Designer Genes: Ethical Implications of Altering the Human Genome
February 18, 2019 @ 7:00 pm - 9:00 pm
In November, 2018 at the Second World Summit on Human Genome Editing, the birth of the first “CRISPR” babies (a pair of twins) was announced in Hong Kong. A “rogue” Chinese scientist, acting against guidelines created by national and international scientific societies, reported that he had used CRISPR-Cas9 technology to edit the DNA in human embryos and that the mother recently gave birth to two apparently healthy babies. The objective was to eliminate a gene that is believed to lead to HIV susceptibility. Scientists and politicians in many countries (including the US and China) were surprised and outraged. Some of them are calling for increased regulation of human genetic research by government or scientific societies. Realistically, there is no way to stop the editing of human genes.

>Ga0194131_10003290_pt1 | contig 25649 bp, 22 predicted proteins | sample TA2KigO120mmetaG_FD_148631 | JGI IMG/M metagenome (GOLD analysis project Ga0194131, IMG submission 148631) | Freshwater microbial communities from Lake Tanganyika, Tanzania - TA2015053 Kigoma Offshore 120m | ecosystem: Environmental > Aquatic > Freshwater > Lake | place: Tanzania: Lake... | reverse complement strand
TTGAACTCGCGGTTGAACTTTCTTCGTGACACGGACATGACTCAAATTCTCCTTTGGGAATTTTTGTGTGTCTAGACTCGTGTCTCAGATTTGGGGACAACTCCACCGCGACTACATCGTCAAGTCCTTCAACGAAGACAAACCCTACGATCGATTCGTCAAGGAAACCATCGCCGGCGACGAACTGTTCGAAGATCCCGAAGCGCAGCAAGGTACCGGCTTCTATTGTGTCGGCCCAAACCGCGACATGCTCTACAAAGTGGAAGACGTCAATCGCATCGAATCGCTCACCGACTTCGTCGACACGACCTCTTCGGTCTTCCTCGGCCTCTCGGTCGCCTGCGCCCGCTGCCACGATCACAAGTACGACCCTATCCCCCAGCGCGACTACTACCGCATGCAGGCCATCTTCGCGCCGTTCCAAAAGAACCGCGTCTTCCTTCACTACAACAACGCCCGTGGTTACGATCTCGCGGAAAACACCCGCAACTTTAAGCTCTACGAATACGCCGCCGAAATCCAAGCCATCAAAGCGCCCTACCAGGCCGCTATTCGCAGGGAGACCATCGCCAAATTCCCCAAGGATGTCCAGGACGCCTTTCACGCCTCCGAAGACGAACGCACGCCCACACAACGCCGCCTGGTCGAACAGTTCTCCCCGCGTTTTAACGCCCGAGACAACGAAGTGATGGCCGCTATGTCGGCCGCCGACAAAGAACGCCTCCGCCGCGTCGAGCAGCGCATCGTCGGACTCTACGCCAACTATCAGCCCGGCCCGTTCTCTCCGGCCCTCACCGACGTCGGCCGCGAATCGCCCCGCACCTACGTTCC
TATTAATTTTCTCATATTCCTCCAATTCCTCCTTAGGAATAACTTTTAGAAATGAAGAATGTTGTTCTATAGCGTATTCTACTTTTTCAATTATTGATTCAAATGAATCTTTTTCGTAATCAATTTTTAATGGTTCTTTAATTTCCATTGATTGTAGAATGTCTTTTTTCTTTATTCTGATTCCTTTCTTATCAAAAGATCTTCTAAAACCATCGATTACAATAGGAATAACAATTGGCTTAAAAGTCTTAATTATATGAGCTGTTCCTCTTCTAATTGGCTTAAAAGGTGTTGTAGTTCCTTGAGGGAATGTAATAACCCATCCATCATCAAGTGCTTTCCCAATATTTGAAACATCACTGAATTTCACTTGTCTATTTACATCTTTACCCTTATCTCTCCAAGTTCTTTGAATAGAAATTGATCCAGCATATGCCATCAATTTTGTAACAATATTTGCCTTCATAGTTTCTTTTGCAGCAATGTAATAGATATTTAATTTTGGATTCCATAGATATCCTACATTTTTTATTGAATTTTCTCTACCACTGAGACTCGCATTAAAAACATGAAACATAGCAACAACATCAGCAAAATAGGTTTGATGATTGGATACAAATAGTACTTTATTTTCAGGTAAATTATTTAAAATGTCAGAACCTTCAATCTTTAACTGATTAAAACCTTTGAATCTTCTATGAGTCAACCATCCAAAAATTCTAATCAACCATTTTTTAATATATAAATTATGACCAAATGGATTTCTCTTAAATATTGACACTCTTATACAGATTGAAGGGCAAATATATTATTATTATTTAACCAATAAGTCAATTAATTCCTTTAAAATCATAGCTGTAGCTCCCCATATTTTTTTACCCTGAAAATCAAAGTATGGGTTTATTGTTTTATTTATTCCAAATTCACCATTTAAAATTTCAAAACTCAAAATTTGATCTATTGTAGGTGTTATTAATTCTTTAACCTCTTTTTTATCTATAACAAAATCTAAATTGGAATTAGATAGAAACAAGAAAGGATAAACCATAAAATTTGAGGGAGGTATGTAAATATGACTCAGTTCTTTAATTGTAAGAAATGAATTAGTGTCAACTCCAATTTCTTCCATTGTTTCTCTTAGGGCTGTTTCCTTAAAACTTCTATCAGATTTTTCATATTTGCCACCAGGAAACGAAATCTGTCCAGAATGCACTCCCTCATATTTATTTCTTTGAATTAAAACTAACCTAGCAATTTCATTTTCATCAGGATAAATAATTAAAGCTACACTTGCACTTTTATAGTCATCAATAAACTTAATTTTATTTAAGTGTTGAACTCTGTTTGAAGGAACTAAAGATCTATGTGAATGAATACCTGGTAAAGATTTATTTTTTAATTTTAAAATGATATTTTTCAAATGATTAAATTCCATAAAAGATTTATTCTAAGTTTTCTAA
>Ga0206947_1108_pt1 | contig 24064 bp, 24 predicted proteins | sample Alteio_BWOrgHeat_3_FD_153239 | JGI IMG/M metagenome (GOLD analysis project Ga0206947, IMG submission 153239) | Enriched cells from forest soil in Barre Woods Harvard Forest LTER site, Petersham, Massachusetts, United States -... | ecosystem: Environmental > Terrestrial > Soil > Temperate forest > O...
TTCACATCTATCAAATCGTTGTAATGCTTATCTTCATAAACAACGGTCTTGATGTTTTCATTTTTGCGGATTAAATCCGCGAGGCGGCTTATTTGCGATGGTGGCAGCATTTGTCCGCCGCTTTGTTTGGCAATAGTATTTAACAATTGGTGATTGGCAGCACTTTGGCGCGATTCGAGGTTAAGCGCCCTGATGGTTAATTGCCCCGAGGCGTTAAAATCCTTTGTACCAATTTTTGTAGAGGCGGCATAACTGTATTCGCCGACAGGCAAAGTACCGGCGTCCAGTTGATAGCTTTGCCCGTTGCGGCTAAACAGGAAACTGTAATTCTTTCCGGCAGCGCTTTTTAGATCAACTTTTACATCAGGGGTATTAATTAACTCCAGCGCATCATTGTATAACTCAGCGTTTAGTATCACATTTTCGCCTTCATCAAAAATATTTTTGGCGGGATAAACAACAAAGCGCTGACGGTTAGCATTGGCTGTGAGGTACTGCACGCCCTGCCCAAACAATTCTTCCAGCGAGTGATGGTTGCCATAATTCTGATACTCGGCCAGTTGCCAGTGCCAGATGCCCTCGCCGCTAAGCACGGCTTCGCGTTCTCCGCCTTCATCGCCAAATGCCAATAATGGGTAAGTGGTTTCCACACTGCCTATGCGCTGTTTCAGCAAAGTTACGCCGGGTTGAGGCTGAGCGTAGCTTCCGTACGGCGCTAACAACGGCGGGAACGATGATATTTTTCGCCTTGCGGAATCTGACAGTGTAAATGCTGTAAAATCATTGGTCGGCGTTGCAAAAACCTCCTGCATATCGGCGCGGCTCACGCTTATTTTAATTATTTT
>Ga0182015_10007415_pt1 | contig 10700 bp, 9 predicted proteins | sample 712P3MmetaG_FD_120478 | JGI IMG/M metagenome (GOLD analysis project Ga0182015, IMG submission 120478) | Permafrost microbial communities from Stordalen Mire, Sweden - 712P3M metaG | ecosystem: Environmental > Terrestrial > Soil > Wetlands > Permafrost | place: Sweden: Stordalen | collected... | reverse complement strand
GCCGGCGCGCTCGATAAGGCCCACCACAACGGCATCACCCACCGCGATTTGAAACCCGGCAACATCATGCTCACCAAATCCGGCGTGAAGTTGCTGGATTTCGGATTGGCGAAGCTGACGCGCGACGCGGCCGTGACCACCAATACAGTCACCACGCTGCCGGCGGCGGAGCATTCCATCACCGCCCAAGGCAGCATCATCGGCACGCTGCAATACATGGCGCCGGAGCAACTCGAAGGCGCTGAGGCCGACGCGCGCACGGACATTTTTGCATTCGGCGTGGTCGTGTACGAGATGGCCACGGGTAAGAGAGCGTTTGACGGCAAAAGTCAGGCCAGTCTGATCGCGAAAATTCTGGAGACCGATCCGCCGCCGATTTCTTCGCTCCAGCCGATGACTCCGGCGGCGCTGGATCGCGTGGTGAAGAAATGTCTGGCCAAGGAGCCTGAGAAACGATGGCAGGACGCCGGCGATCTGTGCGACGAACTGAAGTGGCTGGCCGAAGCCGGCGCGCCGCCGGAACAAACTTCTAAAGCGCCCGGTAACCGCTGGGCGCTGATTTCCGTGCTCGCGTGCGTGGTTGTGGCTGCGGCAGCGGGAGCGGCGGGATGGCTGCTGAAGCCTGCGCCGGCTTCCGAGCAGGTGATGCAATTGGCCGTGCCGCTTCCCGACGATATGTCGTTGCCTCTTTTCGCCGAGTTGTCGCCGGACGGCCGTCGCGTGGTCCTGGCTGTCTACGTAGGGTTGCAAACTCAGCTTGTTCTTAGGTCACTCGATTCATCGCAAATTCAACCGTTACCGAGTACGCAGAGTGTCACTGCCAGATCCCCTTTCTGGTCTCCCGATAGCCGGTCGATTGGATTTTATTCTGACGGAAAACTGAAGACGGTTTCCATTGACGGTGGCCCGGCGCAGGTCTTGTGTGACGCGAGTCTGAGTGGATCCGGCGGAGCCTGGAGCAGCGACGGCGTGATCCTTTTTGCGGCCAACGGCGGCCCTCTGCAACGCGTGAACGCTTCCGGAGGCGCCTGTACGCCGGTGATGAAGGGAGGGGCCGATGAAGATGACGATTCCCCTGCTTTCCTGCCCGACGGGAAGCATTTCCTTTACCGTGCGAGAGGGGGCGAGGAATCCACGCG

At this event, co-sponsored by the Philadelphia Ethical Society, we will discuss ethical, social, and economic implications of human genetic alteration, and the potential benefits of curing diseases and correcting or eliminating birth defects. We will also consider the potential for creating custom-designed babies with enhanced physical or mental abilities, and how these presumed benefits might be prioritized.
Sandy Catz and Hugh Taft-Morales will be co-hosts. After a brief introduction to gene editing technology we will break into small discussion groups. Refreshments will be served. For more details and to RSVP, please visit either the PES Meetup website (https://www.meetup.com/phillyethics/) or the Thinking Society Meetup website (https://www.meetup.com/thinkingsociety/).